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ARS Home » Midwest Area » Columbia, Missouri » Cropping Systems and Water Quality Research » Research » Publications at this Location » Publication #166256


item PALM, H
item Kitchen, Newell
item Sudduth, Kenneth - Ken

Submitted to: International Conference on Precision Agriculture Abstracts & Proceedings
Publication Type: Proceedings
Publication Acceptance Date: 7/26/2004
Publication Date: 7/1/2005
Citation: Shannon, D.K., Palm, H.L., Kitchen, N.R., Sudduth, K.A. 2005. Implementation and validation of sensor-based site-specific crop management through on-farm research. In: Mulla, D.J., editor. Proceedings of the 7th International Conference on Precision Agriculture, July 25-28, 2004. Precision Agriculture Center, University of Minnesota, St. Paul, MN. [unpaginated CDROM]

Interpretive Summary: Farmers who have used precision agriculture technologies for managing soil and crop variability within fields have requested assistance in developing guidelines on how to apply these technologies. The real challenge is that many farmers are finding it difficult to translate information obtained from sensors into agronomic decision rules in a way that will be meaningful for their particular farm. They realize that precision agriculture guidelines must be part of an overall strategy of best management practices for integrated crop management and must meet sound economic principles. This project=s objective was to help farmers take sensor based information and develop on farm research studies. An additional goal was to develop precision agriculture guidelines and procedures based on the results of this on-farm research. In the first year of this project, findings from the on-farm research were mixed. However, the farmers learned enough about the process of gathering information and implementing precision agriculture that they were anxious to build on their efforts for a second year. As an example, one producer used a soil sensor to map a field into three different productivity levels. He varied corn seed rate and nitrogen fertilizer based on these areas and was able to make $9 more per acre than if he had used his normal practices. Guidelines developed from experiments on these five farms will allow producers to better manage within field variability for production efficiency, environmental stewardship, and profitability.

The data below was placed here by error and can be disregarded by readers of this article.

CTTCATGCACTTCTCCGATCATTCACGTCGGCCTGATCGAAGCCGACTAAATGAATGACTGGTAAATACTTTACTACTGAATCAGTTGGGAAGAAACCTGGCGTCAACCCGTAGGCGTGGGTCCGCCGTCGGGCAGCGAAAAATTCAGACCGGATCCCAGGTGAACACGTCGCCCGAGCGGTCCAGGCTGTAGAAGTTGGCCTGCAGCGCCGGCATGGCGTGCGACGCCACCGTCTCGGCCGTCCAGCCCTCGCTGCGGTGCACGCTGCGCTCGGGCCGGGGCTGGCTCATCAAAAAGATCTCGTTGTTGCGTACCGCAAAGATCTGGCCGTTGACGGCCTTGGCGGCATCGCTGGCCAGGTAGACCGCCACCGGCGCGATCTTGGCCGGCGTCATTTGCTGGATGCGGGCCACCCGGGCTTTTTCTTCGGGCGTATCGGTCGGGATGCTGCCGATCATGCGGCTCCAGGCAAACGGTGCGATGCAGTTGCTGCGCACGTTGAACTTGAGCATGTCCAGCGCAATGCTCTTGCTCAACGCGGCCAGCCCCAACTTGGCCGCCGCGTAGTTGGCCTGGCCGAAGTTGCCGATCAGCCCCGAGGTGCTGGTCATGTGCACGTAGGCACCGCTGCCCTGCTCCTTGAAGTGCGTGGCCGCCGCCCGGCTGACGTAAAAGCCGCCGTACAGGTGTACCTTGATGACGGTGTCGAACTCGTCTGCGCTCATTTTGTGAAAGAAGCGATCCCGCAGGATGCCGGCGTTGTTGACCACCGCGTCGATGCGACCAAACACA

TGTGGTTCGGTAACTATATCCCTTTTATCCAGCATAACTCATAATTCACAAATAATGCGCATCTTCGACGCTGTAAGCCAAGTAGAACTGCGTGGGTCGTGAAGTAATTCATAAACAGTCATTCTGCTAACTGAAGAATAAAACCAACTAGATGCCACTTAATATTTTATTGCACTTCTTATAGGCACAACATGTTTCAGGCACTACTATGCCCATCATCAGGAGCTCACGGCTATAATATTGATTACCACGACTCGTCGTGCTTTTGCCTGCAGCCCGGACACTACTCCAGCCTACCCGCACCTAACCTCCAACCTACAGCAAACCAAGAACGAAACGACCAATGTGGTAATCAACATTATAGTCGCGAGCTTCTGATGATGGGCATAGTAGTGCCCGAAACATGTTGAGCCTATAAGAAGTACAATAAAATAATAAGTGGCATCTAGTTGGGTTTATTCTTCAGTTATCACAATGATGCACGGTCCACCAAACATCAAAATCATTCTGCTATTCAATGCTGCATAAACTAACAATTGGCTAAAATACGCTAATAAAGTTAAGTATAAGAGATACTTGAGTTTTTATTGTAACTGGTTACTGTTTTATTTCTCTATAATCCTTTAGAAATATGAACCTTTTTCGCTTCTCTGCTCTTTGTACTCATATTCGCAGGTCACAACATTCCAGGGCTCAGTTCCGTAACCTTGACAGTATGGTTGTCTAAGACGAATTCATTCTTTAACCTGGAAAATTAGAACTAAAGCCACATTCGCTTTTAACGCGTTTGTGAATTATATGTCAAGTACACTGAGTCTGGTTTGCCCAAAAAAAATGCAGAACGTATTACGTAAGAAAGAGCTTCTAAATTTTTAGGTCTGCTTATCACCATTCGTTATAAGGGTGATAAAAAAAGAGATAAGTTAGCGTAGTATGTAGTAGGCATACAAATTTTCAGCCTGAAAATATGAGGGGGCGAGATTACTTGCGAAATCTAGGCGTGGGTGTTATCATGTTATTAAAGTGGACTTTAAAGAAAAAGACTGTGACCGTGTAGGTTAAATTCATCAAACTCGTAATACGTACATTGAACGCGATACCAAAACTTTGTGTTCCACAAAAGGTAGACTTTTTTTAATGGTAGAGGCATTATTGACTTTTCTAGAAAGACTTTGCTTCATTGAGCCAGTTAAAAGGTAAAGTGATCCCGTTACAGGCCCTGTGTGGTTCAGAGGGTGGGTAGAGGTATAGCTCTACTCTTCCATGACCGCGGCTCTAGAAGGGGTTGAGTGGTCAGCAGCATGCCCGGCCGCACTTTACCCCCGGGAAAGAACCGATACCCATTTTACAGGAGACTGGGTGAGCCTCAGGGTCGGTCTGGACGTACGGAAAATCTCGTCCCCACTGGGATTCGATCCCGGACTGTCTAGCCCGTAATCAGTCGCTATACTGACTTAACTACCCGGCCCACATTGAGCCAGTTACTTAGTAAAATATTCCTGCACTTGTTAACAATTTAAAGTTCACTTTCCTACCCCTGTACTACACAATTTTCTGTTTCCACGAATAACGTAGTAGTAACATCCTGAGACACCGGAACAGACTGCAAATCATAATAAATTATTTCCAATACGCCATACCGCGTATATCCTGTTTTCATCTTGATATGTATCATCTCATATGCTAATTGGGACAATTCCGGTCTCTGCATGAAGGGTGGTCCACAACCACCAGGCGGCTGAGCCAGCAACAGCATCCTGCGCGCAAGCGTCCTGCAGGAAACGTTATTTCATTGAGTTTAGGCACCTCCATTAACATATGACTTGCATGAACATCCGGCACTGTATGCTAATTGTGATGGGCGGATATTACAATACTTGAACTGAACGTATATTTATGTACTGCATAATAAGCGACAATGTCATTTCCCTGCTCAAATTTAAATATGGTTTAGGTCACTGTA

Technical Abstract: Site specific crop management (SSCM) is a collection of rapidly evolving concepts and technologies. Changes in one component nearly always affect the other components, often in complicated ways. This complexity, along with the need to integrate SSCM guidelines into an overall strategy of best management practices for integrated crop management, makes them difficult to develop and deliver. This project focuses on using on farm research to develop guidelines for sensor based SSCM. Five cooperating producers in Missouri conducted on farm SSCM experiments of their own choosing. Sensor based data layers collected at each producer's site included soil electrical conductivity, topography, remote sensing, and previous years' yield maps. Information on historical land use and management were also obtained. These data were used to develop the on farm experiment and/or to evaluate within field variability. The first year of on farm research helped participants understand the complex nature of SSCM, and the potential economic and environmental benefits of sensor based data. As an example, one producer used soil electrical conductivity along with historical yield maps to delineate productivity zones. Corn seeding and nitrogen fertilizer rates were varied for these zones and compared to constant rate strips. A partial budget analysis showed a $22/ha increase in return with variable rate application. In this example, yield was improved and seed and fertilizer costs were reduced when compared to the farmer's standard practice. SSCM guidelines developed from these five farms will lead to the overall project goal of developing and delivering methods and tools that allow producers to manage within field variability for production efficiency, environmental stewardship, and profitability.